# 15.2 Maximizing Total Welfare

To analyze total welfare, let’s posit that there is a single firm producing sandwiches, and a single consumer who buys sandwiches. Let’s look first at the benefit to the consumer; then at the cost to the firm; and then bring together benefit and cost to find the optimal quantity.

## Total benefit for the consumer

For reasons that will be made clear later, let’s assume that the consumer’s preferences over sandwiches ($x_1$) and money spent on other goods ($x_2$) may be represented by the quasilinear utility function \(u(x_1,x_2) = 10x_1 - \tfrac{1}{2}x_1^2 + x_2\) Note that this utility function is of the form \(u(x_1,x_2) = v(x_1) + x_2\) Since good 2 is “money spent on other things,” the price of a unit of good 2 must just be $p_2 = 1$; and furthermore, since having one more dollar raises utility by 1, (Note: One way to confirm this is to solve the utility maximization problem using the Lagrange method, and see that the value of the Lagrange multiplier $\lambda$ must be 1.) we’re actually assuming that we’ve normalized this utility function so that utility is actually measured in dollars.

With this interpretation, the function
\(v(x_1) = 10x_1 - \tfrac{1}{2}x_1^2\)
may be thought of as the **total benefit** function, giving the total benefit (in dollars) of consuming $x_1$ sandwiches. Visually, we can see this value two ways: as the height of the curve $v(x_1)$ at quantity $x_1$, or as the integral of the marginal benefit curve, $v^\prime(x_1)$, from 0 to $x_1$:

This “total benefit” is sometimes referred to as **gross consumer’s surplus**.

## Total cost to the firm

Again for reasons that will be made clear later, let’s analyze the case of a firm with no fixed costs; specifically, one whose cost of making $q$ sandwiches is given by \(c(q) = q + \tfrac{1}{4}q^2\) As we’ve done many times, we may graph the total and marginal costs. Let’s note, though, that the total (variable) costs of producing $q$ units may be given by the integral of marginal costs from 0 to $q$:

Note that from a social welfare perspective, the area under the MC curve represents the *total opportunity cost* of using the variable inputs required to produce $q$ units of output, in terms of value given up producing other goods. In other words: suppose this total variable cost represents the cost of the labor required to produce $q$ units of output. This variable cost, $wL(q)$, represents the market value of that labor: that is, the value that same labor could bring elsewhere in the economy if it were used to produce something else. Thus we can think of the total cost as being the benefit lost to consumers from other goods that *aren’t* produced because the labor to produce them is being used to make sandwiches instead.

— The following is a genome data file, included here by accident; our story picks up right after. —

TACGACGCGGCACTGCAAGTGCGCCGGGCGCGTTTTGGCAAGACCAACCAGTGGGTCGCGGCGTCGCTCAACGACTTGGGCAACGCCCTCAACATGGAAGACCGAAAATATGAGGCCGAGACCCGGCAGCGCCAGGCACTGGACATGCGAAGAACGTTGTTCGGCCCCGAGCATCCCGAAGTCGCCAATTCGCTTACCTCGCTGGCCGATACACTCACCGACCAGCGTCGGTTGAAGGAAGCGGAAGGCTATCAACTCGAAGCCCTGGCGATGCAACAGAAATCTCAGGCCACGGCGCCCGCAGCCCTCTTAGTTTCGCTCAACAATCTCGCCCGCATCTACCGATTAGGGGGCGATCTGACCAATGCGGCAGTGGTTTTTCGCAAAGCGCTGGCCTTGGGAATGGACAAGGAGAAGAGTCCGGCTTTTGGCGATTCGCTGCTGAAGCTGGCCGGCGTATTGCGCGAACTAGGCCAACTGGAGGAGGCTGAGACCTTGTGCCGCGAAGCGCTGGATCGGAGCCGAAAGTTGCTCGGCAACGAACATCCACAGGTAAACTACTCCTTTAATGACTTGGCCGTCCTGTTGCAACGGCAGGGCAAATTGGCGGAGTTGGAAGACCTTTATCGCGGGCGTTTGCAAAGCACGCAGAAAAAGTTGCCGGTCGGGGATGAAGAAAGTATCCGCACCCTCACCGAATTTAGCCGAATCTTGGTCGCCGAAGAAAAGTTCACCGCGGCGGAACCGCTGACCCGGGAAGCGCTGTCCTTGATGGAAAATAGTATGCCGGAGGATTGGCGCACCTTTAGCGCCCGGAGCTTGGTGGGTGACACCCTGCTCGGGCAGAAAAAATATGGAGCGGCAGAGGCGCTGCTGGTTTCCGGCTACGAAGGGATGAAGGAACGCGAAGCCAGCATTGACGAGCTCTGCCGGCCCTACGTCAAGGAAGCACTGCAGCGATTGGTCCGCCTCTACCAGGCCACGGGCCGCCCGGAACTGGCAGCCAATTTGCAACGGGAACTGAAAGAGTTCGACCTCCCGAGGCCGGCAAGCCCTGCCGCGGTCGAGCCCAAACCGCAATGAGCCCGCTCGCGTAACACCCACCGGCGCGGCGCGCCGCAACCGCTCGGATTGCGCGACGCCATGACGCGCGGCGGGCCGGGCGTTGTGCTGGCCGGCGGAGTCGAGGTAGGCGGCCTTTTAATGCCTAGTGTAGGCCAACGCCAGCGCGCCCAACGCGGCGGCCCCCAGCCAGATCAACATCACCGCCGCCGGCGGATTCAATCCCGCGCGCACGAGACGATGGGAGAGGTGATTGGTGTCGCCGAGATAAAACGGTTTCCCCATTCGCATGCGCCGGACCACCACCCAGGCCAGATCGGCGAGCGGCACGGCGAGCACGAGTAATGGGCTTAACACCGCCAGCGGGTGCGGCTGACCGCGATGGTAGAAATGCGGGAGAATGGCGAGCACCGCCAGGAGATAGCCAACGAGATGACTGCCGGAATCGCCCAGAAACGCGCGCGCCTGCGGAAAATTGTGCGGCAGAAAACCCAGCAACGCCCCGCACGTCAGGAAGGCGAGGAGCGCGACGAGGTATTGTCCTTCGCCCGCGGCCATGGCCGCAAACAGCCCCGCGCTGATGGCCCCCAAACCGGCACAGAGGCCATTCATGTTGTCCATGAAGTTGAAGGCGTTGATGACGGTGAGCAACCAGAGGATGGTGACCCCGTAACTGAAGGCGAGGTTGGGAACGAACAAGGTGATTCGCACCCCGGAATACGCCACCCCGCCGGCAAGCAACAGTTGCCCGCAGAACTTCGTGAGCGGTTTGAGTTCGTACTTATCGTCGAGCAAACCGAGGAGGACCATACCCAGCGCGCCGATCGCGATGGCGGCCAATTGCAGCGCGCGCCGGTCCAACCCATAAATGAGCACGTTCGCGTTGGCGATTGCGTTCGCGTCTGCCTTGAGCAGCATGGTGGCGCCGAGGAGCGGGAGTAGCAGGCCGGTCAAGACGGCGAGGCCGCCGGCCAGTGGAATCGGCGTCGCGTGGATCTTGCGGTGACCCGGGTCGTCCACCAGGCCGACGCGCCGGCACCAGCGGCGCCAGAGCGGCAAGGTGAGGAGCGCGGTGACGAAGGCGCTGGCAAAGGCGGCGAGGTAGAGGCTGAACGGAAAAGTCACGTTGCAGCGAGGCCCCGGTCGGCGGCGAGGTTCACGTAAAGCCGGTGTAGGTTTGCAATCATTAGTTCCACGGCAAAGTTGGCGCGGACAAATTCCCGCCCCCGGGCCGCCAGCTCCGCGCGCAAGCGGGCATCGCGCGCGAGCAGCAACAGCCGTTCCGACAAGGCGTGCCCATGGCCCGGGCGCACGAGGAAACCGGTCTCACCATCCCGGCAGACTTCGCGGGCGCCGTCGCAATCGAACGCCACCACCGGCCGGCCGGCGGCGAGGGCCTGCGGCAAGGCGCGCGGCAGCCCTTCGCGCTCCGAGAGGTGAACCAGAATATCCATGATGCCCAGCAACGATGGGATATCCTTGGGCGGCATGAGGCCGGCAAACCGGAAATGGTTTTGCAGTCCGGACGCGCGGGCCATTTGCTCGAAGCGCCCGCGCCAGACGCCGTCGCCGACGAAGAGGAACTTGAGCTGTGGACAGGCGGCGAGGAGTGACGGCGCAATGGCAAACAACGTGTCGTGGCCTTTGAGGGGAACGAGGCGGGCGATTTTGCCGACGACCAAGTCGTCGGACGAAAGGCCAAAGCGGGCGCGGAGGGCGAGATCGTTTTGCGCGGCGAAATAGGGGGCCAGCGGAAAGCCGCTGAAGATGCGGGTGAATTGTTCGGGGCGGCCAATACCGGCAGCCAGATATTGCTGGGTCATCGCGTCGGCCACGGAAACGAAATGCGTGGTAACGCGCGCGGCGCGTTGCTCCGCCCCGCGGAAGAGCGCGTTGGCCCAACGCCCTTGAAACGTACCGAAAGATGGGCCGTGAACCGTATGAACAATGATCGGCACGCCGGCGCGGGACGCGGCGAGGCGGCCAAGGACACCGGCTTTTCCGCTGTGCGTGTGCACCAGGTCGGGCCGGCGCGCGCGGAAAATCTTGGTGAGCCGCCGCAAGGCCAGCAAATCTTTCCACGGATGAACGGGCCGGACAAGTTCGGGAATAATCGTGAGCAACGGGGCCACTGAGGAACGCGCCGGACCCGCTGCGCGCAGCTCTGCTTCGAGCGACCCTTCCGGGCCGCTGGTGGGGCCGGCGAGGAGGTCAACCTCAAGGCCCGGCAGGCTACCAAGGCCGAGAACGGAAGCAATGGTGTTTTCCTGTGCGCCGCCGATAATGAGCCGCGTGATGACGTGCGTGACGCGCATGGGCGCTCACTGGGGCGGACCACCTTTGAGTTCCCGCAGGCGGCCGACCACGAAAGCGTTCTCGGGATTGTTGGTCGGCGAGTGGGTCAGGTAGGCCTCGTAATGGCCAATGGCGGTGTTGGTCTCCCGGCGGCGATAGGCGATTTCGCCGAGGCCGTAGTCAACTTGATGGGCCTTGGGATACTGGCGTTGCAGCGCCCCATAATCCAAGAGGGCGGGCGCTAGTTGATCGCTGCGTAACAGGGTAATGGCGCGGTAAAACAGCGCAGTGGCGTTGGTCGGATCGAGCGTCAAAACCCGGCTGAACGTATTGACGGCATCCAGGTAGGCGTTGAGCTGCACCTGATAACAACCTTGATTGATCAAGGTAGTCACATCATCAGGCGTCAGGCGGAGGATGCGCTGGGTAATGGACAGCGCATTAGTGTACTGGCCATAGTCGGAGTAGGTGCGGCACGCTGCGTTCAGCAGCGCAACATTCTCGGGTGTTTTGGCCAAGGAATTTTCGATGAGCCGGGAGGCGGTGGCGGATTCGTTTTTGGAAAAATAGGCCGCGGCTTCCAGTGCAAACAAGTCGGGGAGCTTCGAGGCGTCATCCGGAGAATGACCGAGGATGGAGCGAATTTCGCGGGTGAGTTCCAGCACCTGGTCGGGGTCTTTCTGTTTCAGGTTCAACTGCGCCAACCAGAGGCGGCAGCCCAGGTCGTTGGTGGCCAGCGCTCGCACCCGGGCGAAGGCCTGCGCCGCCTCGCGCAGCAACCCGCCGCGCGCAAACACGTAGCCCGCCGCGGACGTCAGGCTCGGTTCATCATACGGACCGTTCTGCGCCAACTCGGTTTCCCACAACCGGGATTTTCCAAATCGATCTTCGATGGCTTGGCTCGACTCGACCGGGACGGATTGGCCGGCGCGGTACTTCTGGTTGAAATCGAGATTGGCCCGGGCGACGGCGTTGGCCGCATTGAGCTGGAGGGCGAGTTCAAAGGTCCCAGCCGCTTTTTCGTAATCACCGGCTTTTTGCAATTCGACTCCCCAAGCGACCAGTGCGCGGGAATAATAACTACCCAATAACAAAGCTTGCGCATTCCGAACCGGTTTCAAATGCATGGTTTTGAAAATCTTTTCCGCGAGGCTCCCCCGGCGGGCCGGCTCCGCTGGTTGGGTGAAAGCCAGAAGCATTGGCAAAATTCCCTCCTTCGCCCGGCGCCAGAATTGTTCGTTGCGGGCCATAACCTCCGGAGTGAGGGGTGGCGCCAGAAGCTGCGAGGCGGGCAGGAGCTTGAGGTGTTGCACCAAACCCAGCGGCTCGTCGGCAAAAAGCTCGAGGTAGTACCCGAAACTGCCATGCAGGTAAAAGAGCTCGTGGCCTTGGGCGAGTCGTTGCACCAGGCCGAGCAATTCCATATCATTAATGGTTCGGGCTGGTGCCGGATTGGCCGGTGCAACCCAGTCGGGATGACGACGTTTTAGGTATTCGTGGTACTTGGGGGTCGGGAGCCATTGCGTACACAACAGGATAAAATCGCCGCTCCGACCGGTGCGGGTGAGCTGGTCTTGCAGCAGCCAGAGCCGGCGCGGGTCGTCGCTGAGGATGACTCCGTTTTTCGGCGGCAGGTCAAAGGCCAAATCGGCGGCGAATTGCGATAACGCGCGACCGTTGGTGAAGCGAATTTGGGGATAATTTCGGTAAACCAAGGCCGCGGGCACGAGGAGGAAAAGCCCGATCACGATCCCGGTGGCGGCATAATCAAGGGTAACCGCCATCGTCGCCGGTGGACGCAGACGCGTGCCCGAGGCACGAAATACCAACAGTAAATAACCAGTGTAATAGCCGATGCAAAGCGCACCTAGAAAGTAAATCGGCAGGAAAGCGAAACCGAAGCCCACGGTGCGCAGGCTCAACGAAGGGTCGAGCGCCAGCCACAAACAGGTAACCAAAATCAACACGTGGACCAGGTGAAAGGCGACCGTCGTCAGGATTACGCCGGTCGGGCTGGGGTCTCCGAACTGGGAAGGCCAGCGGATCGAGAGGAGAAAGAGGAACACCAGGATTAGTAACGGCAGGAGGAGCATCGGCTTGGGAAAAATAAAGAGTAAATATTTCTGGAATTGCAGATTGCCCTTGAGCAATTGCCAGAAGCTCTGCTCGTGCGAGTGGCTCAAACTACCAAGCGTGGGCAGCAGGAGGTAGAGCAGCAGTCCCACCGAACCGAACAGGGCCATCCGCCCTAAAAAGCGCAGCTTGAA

## Total welfare

So, if this were the only firm and consumer in the economy, what would the optimal quantity of sandwiches, $Q^\star$, be?

We can posit that the **total welfare** in the society from $Q$ sandwiches, $W(Q)$, would be the total benefit to the consumer minus the total cost to the firm:
\(\begin{aligned}\textcolor{#2ca02c}{W(Q)} &= \textcolor{#1f77b4}{TB(Q)} - \textcolor{#d62728}{TC(Q)}\\ &= \textcolor{#1f77b4}{10Q - \tfrac{1}{2}Q^2} - \textcolor{#d62728}{\left[Q + \tfrac{1}{4}Q^2\right]}\end{aligned}\)
To maximize this difference, we can take the derivative and set it equal to zero. Unsurprisingly, this chooses the point where the the marginal benefit of the last unit consumed by the consumer is just equal to the marginal cost to the firm of producing that good:
\(\begin{aligned}\textcolor{#2ca02c}{W^\prime(Q)} = \textcolor{#1f77b4}{MB(Q)} - \textcolor{#ff7f0e}{MC(Q)} &= 0 \\ \textcolor{#1f77b4}{MB(Q)} &= \textcolor{#ff7f0e}{MC(Q)} \\\textcolor{#1f77b4}{10 - Q} &= \textcolor{#ff7f0e}{1 + \tfrac{1}{2}Q}\\Q^\star &= 6\end{aligned}\)

Visually, we can see total welfare as either the vertical distance between $TB(Q)$ and $TC(Q)$, or the area above the $MC(Q)$ curve and below the $MB(Q)$ curve. In the diagram below, drag the quantity to the right and left and see what happens to total welfare. Confirm for yourself that welfare is maximized at $Q^\star = 6$:

Why is producing any quantity other than 6 suboptimal?

- If $Q < 6$, then $MB > MC$; so producing additional units would benefit the consumer more than they would cost the firm.
- If $Q > 6$, then $MB < MC$; so the last few units produced cost the firm more than they benefited the consumer.

Now that we know what the optimal quantity to produce is, let’s look at why competitive equilibrium results in this optimal quantity.